Practice problems for these concepts can be found at:

- One-Variable Data Analysis Multiple Choice Practice Problems for AP Statistics
- One-Variable Data Analysis Free Response Practice Problems for AP Statistics
- One-Variable Data Analysis Review Problems for AP Statistics
- One-Variable Data Analysis Rapid Review for AP Statistics

A **bar graph** is used to illustrate qualitative data, and a **histogram** is used to illustrate quantitative data. The horizontal axis in a *bar graph* contains the categories, and the vertical axis contains the frequencies, or relative frequencies, of each category. The horizontal axis in a *histogram* contains numerical values, and the vertical axis contains the frequencies, or relative frequencies, of the values (often intervals of values).

example:Twenty people were asked to state their preferences for candidates in an upcoming election. The candidates were Arnold, Betty, Chuck, Dee, and Edward. Five preferred Arnold, three preferred Betty, six preferred Chuck, two preferred Dee, and four preferred Edward. A bar graph of their preferences is shown below:

A *histogram* is composed of bars of equal width, usually with common edges. When you choose the intervals, be sure that each of the datapoints fits into a category (it must be clear in which class any given value is). A histogram is much like a stemplot that has been rotated 90 degrees.

Consider again the quiz scores we looked at when we discussed dotplots:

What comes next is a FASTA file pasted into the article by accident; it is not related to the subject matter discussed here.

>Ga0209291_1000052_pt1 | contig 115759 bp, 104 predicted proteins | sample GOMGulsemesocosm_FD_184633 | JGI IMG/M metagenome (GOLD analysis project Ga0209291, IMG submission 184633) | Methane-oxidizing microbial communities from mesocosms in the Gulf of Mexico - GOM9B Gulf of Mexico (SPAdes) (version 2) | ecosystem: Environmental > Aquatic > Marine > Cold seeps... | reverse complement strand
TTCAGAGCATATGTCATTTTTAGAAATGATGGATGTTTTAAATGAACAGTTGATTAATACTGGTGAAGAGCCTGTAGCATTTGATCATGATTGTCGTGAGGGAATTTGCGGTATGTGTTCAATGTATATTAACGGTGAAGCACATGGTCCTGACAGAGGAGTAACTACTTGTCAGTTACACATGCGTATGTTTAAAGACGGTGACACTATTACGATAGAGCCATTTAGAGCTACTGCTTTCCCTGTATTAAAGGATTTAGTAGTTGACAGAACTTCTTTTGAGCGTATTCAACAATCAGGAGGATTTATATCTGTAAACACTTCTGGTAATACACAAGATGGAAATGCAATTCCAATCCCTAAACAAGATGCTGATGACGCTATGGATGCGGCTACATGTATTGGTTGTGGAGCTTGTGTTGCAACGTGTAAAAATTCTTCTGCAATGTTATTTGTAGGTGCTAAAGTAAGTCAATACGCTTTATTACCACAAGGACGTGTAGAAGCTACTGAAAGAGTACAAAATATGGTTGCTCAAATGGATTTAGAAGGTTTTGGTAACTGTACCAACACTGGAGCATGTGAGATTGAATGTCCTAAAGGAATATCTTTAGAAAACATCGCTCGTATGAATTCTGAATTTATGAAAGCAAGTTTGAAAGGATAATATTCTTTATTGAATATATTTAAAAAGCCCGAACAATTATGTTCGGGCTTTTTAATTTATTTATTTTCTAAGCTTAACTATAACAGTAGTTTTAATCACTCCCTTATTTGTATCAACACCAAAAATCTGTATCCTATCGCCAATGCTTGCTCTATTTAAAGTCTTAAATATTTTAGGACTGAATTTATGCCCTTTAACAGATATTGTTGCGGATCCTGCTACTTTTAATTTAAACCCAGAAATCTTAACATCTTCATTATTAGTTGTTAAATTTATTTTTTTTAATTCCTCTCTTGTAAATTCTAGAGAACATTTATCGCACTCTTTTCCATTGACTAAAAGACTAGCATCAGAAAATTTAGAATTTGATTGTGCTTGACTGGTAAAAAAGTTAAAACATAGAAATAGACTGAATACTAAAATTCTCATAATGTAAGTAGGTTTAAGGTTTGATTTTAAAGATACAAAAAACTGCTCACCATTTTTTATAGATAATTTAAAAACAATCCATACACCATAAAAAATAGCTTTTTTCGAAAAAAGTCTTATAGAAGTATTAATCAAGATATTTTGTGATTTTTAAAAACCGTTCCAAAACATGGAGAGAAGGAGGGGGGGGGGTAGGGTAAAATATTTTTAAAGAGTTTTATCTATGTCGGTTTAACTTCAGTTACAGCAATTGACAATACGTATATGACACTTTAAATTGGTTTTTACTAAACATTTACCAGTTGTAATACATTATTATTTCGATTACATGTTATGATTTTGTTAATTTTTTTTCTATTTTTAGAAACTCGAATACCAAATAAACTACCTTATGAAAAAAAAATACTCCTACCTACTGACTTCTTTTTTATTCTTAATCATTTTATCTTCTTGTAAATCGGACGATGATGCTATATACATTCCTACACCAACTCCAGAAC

Because the data are integral and range from 15 to 50, reasonable intervals might be of size 10 or of size 5. The graphs below show what happens with the two choices:

Typically, the interval with midpoint 15 would have class boundaries 12.5 ≤ *x* < 17.5; the interval with midpoint 20 would have class boundaries 17.5 ≤ *x* < 22.5, etc.

There are no hard and fast rules for how wide to make the bars (called "class intervals"). You should use computer or calculator software to help you find a picture to which your eye reacts. In this case, intervals of size 5 give us a better sense of the data. Note that some computer programs will label the boundaries of each interval rather than the midpoint.

The following is the histogram of the same data (with bar width 5) produced by the TI-83/84 calculator:

example:For the histogram below, identify the boundaries for the class intervals.

solution:The midpoints of the intervals begin at 15 and go by increments of 5. So the boundaries of each interval are 2.5 above and below the midpoints. Hence, the boundaries for the class intervals are 12.5, 17.5, 22.5, 27.5, 32.5, 37.5, 42.5, 47.5, and 52.5.

example:For the histogram given in the previous example, what proportion of the scores are less than 27.5?

solution:From the graph we see that there is 1 value in the first bar, 2 in the second, 6 in the third, etc., for a total of 31 altogether. Of these, 1 + 2 + 6 = 9 are less than 27.5. 9/31 = 0.29.

example:The following are the heights of 100 college-age women, followed by a histogram and stemplot of the data. Describe the graph of the data using either the histogram, the stemplot, or both.

solution:Both the stemplot and the histogram show symmetric, bell-shaped distributions. The graph is symmetric and centered about 66 inches. In the histogram, the boundaries of the bars are 59 ≤x< 61, 61 ≤x< 63, 63 ≤x< 65,…, 71 ≤x< 73. Note that, for each interval, the lower bound is contained in the interval, while the upper bound is part of the next larger interval. Also note that the stemplot and the histogram convey the same visual image for theshapeof the data.

Practice problems for these concepts can be found at:

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